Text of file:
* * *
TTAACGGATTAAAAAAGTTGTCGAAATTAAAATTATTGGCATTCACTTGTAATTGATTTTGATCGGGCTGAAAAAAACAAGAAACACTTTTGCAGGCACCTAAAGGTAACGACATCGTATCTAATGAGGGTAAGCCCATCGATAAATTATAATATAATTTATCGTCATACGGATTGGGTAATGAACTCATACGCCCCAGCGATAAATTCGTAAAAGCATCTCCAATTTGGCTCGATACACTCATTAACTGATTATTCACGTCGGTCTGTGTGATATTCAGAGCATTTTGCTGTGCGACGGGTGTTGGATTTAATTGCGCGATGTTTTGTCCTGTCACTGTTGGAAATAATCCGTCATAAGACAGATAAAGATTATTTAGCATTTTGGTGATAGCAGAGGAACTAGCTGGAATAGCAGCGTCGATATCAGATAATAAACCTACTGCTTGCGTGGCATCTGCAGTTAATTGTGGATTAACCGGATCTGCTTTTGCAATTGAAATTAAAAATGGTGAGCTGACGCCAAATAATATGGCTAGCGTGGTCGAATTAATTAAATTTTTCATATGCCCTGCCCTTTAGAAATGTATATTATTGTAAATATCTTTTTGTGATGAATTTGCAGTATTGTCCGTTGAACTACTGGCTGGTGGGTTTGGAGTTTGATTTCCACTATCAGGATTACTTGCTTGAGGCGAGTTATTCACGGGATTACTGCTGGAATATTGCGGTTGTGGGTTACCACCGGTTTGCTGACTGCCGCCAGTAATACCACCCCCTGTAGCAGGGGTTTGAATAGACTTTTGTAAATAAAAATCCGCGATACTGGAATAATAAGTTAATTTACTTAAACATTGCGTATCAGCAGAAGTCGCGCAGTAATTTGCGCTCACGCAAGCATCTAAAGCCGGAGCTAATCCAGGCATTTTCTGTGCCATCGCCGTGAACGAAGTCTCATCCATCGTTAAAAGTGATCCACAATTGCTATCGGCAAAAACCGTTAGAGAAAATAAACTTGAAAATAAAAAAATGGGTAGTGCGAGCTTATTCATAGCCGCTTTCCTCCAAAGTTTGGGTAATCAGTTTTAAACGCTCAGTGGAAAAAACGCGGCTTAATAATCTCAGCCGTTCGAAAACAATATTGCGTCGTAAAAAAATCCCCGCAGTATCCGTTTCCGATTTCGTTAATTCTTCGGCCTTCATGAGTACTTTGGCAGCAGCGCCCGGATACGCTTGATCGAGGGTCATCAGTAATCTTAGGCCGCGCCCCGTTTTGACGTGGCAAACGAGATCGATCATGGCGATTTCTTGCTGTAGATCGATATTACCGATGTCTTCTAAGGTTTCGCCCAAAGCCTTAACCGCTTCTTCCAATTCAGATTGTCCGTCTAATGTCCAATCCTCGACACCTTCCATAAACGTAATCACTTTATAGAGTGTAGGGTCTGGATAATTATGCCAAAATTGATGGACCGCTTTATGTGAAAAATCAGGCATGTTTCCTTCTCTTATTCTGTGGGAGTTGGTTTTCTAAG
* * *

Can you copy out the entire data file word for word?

TTAACGGATTAAAAAAGTTGTCGAAATTAAAATTATTGGCATTCACTTGTAATTGATTTTGATCGGGCTGAAAAAAACAAGAAACACTTTTGCAGGCACCTAAAGGTAACGACATCGTATCTAATGAGGGTAAGCCCATCGATAAATTATAATATAATTTATCGTCATACGGATTGGGTAATGAACTCATACGCCCCAGCGATAAATTCGTAAAAGCATCTCCAATTTGGCTCGATACACTCATTAACTGATTATTCACGTCGGTCTGTGTGATATTCAGAGCATTTTGCTGTGCGACGGGTGTTGGATTTAATTGCGCGATGTTTTGTCCTGTCACTGTTGGAAATAATCCGTCATAAGACAGATAAAGATTATTTAGCATTTTGGTGATAGCAGAGGAACTAGCTGGAATAGCAGCGTCGATATCAGATAATAAACCTACTGCTTGCGTGGCATCTGCAGTTAATTGTGGATTAACCGGATCTGCTTTTGCAATTGAAATTAAAAATGGTGAGCTGACGCCAAATAATATGGCTAGCGTGGTCGAATTAATTAAATTTTTCATATGCCCTGCCCTTTAGAAATGTATATTATTGTAAATATCTTTTTGTGATGAATTTGCAGTATTGTCCGTTGAACTACTGGCTGGTGGGTTTGGAGTTTGATTTCCACTATCAGGATTACTTGCTTGAGGCGAGTTATTCACGGGATTACTGCTGGAATATTGCGGTTGTGGGTTACCACCGGTTTGCTGACTGCCGCCAGTAATACCACCCCCTGTAGCAGGGGTTTGAATAGACTTTTGTAAATAAAAATCCGCGATACTGGAATAATAAGTTAATTTACTTAAACATTGCGTATCAGCAGAAGTCGCGCAGTAATTTGCGCTCACGCAAGCATCTAAAGCCGGAGCTAATCCAGGCATTTTCTGTGCCATCGCCGTGAACGAAGTCTCATCCATCGTTAAAAGTGATCCACAATTGCTATCGGCAAAAACCGTTAGAGAAAATAAACTTGAAAATAAAAAAATGGGTAGTGCGAGCTTATTCATAGCCGCTTTCCTCCAAAGTTTGGGTAATCAGTTTTAAACGCTCAGTGGAAAAAACGCGGCTTAATAATCTCAGCCGTTCGAAAACAATATTGCGTCGTAAAAAAATCCCCGCAGTATCCGTTTCCGATTTCGTTAATTCTTCGGCCTTCATGAGTACTTTGGCAGCAGCGCCCGGATACGCTTGATCGAGGGTCATCAGTAATCTTAGGCCGCGCCCCGTTTTGACGTGGCAAACGAGATCGATCATGGCGATTTCTTGCTGTAGATCGATATTACCGATGTCTTCTAAGGTTTCGCCCAAAGCCTTAACCGCTTCTTCCAATTCAGATTGTCCGTCTAATGTCCAATCCTCGACACCTTCCATAAACGTAATCACTTTATAGAGTGTAGGGTCTGGATAATTATGCCAAAATTGATGGACCGCTTTATGTGAAAAATCAGGCATGTTTCCTTCTCTTATTCTGTGGGAGTTGGTTTTCTAAG